Haji-Ioannou, the jet-setting son of a Greek shipping tycoon, was rated by the Sunday Times in 2003 (Sunday Times, 2003) as Britain’s 140th richest person. He is however so cheap, that when he launched easyJet, he decided not to offer free soft drinks or peanuts. He’s so cheap that when he launched his car rental business, called easyCar, he decided to charge when customers brought cars back dirty. He’s so cheap that when you go to see a film in one of his cinema, called easyCinema, you get a statement at the end of the film saying, “Please take your rubbish with you – your mum doesn’t work here.
” Stelios, the 35 year old entrepreneur is well known throughout Europe, as an energetic almost billionaire who has lit up the world with his neon-orange easy brand. This neon-orange easy brand is to represent value for the masses. Stelios has founded a range of easy Group of companies. A full list of the founded companies can be seen in appendix 1. Stelios’s appreciation of business strategy powered by low costs allowed him to examine the benefits of a similar model to that of the Southwest Airline within Europe.
Stelios felt he had found the “right-concept” for a European low cost airline (Sull D, 1999). He therefore launched easyJet into the European market. easyJet is based at easyLand, a bright orange building adjacent to the main taxiway at Luton Airport. “To provide our customers with safe, good value, point to point air services. To effect and to offer a consistent and reliable product and fares appealing to leisure and business markets on a range of European routes.
To achieve this we will develop our people and establish lasting relationships with our suppliers” (easyjet. com-index, 1997). easyJet promotes itself by offering great value fares, 128 routes to 39 key business and leisure airports in Europe, one way fares, flexibility on all its fares, fast easy convenient booking facilities and hassles-free flying due to ticketless travel (Ghose & Reid, 2004). easyJet owes its existence to the development of what is called the “open skies” in Europe, this is when any airline can fly into another countries without licences.
(easyjet. com-information pack-development, 1997). Before 1987 the European airways were mainly regulated by the government. The national flag carriers were the dominant airlines. They required significant government subsidies due to high cost structures and operational inefficiencies. At this time new competition was non-existent. This was due to entry barriers created by the governments within the EU. As a result, the national flag-carriers rarely had the need to be concerned with competitive strategy.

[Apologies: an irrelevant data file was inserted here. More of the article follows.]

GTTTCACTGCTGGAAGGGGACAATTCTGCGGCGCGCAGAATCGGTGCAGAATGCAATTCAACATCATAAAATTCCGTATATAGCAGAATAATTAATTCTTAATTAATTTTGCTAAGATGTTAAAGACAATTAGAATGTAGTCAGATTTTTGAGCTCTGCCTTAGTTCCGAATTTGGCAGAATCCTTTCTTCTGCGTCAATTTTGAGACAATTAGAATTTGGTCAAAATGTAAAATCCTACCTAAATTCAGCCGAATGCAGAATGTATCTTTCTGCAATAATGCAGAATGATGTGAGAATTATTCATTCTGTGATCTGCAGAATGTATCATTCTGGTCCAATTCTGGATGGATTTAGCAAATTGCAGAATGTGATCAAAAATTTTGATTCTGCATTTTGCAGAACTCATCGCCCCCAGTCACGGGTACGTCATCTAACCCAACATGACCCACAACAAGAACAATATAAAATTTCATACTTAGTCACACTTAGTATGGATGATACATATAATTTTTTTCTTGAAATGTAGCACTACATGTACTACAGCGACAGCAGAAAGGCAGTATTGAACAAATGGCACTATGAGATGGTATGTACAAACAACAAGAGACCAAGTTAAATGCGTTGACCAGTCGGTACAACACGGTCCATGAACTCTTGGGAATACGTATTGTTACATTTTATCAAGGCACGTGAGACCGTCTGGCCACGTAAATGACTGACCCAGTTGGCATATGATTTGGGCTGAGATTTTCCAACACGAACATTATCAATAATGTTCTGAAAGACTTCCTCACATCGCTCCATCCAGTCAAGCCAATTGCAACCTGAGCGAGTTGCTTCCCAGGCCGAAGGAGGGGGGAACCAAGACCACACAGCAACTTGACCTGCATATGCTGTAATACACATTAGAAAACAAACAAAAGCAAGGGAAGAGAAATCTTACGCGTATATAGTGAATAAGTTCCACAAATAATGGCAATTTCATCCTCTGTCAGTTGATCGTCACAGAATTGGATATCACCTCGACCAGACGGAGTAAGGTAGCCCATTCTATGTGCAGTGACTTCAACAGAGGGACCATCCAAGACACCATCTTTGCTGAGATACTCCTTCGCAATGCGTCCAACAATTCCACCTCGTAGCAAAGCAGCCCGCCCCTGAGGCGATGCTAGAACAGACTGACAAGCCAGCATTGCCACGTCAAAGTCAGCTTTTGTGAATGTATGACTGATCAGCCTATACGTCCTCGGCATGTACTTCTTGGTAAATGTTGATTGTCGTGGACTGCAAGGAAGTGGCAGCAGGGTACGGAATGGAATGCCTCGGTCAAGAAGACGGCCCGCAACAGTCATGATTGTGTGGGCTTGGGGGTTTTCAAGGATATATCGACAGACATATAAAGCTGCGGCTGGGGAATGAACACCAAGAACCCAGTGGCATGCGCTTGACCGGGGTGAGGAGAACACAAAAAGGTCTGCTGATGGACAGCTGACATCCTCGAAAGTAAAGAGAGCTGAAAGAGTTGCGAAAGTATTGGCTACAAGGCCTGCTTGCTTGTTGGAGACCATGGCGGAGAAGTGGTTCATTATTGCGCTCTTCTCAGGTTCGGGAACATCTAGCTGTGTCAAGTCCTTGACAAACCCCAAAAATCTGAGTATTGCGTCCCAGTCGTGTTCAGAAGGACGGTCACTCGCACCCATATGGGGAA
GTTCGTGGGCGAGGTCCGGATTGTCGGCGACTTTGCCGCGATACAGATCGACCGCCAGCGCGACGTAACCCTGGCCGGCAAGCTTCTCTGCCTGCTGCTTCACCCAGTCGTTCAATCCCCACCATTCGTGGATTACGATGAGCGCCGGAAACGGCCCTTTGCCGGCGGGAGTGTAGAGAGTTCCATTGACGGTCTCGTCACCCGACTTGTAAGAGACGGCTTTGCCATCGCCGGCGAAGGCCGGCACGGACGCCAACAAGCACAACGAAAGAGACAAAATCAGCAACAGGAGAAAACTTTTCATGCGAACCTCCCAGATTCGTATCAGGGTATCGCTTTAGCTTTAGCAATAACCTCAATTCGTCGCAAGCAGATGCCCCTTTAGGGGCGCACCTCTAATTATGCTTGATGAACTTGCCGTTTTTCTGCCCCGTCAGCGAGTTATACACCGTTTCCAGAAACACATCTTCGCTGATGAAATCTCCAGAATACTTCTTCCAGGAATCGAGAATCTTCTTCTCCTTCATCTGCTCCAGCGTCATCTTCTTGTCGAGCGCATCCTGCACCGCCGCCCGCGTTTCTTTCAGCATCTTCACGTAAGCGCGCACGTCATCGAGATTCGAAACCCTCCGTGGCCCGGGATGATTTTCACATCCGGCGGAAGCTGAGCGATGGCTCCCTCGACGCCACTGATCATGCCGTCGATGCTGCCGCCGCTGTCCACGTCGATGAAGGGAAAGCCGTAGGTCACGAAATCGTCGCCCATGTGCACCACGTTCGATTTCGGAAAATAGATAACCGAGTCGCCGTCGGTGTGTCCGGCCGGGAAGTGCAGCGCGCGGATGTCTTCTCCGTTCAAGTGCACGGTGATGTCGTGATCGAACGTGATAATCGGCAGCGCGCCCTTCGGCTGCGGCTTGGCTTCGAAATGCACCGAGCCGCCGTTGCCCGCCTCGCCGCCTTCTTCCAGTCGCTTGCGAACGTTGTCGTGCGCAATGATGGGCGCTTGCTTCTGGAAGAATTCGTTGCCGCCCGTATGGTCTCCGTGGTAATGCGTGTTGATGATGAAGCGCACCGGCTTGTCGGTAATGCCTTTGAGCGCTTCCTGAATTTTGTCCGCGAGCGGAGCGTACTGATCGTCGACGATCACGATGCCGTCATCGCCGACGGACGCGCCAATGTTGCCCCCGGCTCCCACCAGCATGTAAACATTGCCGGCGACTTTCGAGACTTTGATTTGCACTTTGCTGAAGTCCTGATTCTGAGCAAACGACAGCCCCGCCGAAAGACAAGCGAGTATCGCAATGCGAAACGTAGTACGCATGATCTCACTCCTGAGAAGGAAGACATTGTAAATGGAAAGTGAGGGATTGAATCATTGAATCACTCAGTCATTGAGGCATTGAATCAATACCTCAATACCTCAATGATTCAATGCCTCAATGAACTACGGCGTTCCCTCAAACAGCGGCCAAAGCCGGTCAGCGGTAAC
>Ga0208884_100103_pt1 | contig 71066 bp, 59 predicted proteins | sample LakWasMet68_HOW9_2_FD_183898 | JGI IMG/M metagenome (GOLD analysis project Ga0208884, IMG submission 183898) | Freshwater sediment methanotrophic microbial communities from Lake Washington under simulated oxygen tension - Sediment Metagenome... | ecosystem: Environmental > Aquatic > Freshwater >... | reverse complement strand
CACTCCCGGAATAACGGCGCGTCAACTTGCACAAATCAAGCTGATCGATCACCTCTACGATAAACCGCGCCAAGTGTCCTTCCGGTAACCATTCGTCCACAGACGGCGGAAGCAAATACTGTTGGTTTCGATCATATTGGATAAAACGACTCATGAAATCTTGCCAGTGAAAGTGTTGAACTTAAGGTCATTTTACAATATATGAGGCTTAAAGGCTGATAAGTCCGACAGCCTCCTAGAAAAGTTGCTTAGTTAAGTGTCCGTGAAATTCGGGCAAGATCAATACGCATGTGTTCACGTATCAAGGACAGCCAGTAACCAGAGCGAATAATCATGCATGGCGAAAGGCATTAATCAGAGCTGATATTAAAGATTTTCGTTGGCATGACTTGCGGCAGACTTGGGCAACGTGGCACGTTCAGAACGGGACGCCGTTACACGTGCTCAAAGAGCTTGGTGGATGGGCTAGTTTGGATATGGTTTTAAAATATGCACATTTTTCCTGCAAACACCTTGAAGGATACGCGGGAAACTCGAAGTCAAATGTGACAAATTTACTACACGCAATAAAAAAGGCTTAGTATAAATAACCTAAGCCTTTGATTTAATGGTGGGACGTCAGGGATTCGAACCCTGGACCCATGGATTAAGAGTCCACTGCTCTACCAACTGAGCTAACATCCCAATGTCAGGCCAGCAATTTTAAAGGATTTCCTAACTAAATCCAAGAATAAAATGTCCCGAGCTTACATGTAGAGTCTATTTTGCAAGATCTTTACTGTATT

The deregulation of the airline industry was considered necessary by the European Commissioner to facilitate commercial reconstruction. A three-phase ten-year plan was introduced in 1987, which allowed new competitors to enter the market with a chance of success. The 1992 Deregulation Act stated that any EU carrier was permitted to provide a passenger service without restriction on any domestic route within any EU member-state (Sull D, 1999). Due to this, approximately 80 new airlines entered the market (Sull D, 1999).
In 1995, 56 airlines were launched of which 17 went bankrupt within the first year of their operation. Some of the successful launches include Ryanair and easyJet. There are two distinct strategies within the aviation industry. These are “low cost, no frills” and “value added”. There is no official definition for low cost/no-frills airlines. They focus on core activities and run regular services at the lowest possible cost. Thus offering lower fares which undercut those offered by larger competitors.
They tend to focus on short haul routes and reduce costs by operating a unified fleet of aircraft for example Boeing 737, which effectively reduces maintenance costs (Farran P A, 2000). Both Ryanair and easyJet adopted this strategy. On the other hand, there are those who adopt the “value added” strategy which attempts to provide a full quality service, providing additional services/frills for those consumers who are willing to pay extra i. e. national flag-carriers such as Air France, British Airways.